With the success of wikis such as Wikipedia.org, every developer should have at least a passing familiarity with the business domain concepts in a wiki—pages, edits, history, diffs, and similar. I hope that this familiarity makes the code easily approachable for a wide developer audience.
I wanted to improve a real Web application, not some contrived example. Additionally, I wanted to find an application with the source code available so that you could follow along as I refactored the codebase (a code download is available from the MSDN Code Gallery). ScrewTurn Wiki has a public Subversion repository and you can get the latest version of the source code from here:
You'll need a Subversion client such as TortoiseSVN, available from http://tortoisesvn.net, to download the latest source.
Note that I will be starting from the ScrewTurn Wiki 3.0 Beta codebase, "The Trunk" (noted above). Most ScrewTurn Wiki sites are currently running ScrewTurn Wiki 2.0. I felt that it would be more valuable and relevant to work with the latest source code rather than a previous version.
Choosing ScrewTurn Wiki for this series has a number of other advantages:
As such, many of you have probably heard of ScrewTurn Wiki even if you haven't looked at the source code.
Another big advantage is that when I contacted ScrewTurn Wiki's author/maintainer, Dario Solera, about using it as the Web application for this article series, he was excited and supportive. When finished with the article series, I will donate all source created back to the ScrewTurn Wiki project.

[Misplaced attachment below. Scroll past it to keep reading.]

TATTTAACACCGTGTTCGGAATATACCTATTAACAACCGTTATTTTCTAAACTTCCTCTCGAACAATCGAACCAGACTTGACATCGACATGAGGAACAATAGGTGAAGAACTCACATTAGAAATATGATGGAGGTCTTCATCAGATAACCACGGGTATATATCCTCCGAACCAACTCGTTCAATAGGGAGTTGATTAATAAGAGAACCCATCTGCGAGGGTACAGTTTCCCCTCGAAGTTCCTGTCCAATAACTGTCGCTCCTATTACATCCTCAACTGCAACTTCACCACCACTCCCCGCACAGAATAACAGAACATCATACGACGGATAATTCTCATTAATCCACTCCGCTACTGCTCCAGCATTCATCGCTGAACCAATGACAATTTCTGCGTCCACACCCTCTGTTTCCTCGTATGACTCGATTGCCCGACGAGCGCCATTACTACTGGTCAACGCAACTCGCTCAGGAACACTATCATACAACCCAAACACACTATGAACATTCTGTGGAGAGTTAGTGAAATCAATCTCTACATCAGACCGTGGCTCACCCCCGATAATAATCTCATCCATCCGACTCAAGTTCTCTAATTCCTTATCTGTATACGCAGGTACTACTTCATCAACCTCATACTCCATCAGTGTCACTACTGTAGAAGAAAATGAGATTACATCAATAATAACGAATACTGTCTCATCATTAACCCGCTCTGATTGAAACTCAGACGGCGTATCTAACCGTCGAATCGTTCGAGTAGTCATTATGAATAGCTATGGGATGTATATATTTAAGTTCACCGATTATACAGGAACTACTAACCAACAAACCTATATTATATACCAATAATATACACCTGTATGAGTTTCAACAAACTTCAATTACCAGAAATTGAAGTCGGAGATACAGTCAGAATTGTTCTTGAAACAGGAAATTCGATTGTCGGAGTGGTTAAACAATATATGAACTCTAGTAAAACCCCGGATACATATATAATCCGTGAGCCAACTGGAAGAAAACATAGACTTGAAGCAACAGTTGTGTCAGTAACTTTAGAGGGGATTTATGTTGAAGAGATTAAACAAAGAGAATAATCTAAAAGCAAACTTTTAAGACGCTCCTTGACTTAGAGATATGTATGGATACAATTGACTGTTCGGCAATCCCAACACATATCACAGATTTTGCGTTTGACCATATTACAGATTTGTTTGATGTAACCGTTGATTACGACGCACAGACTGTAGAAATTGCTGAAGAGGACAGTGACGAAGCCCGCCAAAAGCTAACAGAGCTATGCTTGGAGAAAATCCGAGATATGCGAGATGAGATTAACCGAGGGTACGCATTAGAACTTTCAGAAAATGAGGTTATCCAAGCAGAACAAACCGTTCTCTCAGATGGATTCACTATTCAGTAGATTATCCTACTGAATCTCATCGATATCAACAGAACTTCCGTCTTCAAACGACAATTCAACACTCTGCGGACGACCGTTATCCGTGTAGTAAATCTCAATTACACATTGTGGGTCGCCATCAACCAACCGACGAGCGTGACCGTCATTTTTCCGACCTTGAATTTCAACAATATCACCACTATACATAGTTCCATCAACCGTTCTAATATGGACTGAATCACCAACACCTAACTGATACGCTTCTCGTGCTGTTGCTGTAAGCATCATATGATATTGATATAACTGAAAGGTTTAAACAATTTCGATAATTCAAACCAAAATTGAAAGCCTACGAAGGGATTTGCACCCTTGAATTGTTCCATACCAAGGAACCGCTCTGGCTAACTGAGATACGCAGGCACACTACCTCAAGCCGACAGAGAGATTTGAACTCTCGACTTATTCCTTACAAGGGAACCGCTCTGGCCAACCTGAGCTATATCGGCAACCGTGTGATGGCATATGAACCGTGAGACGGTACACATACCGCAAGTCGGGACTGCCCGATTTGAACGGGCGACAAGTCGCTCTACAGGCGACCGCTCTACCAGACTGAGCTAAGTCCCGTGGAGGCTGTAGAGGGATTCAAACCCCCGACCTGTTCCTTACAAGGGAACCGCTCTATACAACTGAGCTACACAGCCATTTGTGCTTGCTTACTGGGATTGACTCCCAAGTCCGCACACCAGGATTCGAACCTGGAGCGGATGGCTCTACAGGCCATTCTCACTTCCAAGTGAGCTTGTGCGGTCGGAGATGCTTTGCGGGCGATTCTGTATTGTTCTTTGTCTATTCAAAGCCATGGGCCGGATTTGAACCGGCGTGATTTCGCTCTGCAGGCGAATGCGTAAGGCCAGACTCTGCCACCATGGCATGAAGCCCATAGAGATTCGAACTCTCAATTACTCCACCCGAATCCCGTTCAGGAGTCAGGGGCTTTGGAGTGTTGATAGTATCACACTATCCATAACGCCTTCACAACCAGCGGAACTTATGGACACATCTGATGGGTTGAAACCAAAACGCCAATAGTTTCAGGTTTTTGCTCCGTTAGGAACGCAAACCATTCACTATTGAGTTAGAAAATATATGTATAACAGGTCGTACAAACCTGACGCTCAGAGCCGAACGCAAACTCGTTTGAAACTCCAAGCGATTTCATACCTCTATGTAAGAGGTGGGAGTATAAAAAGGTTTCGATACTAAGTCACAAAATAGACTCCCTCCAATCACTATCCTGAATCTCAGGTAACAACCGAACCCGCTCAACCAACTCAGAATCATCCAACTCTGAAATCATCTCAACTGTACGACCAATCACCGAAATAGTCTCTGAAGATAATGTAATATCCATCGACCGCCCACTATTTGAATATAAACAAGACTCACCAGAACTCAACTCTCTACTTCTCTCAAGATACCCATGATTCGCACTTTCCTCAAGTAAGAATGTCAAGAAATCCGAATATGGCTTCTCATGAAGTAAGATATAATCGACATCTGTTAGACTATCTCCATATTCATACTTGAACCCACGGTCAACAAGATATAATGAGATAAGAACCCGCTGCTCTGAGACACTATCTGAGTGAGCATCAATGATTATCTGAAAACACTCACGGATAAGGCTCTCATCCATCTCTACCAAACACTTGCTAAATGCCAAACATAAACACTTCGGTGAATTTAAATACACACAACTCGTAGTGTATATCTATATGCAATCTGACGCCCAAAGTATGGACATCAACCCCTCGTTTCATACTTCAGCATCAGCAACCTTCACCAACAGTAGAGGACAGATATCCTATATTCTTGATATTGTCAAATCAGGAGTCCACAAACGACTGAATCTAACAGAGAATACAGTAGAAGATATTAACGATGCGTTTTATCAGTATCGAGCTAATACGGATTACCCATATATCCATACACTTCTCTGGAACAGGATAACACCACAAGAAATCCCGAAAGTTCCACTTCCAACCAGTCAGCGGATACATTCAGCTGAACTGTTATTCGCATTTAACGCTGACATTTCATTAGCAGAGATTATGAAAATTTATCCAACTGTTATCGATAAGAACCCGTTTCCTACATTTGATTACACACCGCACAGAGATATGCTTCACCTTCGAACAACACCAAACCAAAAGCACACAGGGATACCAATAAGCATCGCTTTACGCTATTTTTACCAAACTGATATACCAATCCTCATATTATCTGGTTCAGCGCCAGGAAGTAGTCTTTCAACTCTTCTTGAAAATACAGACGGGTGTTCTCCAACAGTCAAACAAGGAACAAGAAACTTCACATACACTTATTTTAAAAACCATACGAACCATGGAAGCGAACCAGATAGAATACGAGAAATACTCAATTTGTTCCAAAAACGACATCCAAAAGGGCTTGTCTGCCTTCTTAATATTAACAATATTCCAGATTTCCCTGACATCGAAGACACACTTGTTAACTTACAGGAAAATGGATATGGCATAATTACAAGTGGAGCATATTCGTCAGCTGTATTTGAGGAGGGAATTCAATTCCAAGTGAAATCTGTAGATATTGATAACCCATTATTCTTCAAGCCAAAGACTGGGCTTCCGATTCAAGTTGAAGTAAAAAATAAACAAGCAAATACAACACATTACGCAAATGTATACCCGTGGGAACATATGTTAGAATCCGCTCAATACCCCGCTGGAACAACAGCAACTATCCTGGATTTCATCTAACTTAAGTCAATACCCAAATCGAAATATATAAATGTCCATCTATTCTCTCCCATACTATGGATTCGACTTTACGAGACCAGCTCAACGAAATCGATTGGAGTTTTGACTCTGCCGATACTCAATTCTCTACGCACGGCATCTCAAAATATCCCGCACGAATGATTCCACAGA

So what will I be doing to ScrewTurn Wiki in this nine-part series? I will apply a combination of good software engineering practices and integrate new technologies into the existing ScrewTurn Wiki 3.0 codebase. Each article will cover a different type of improvement and can be read alone or as part of the larger series. Topics will include everything from build automation/scripting, testing, and refactoring to HTTP handlers/modules, AJAX, jQuery, and ASP.NET MVC. This article will focus on “Brownfield Basics” or how to get started with improving an existing application.
Most developers have probably heard the term "greenfield development," meaning a brand new project without any existing source code. The project is a clean slate on which you can make your mark as an architect, developer, or designer. It is your own personal playground.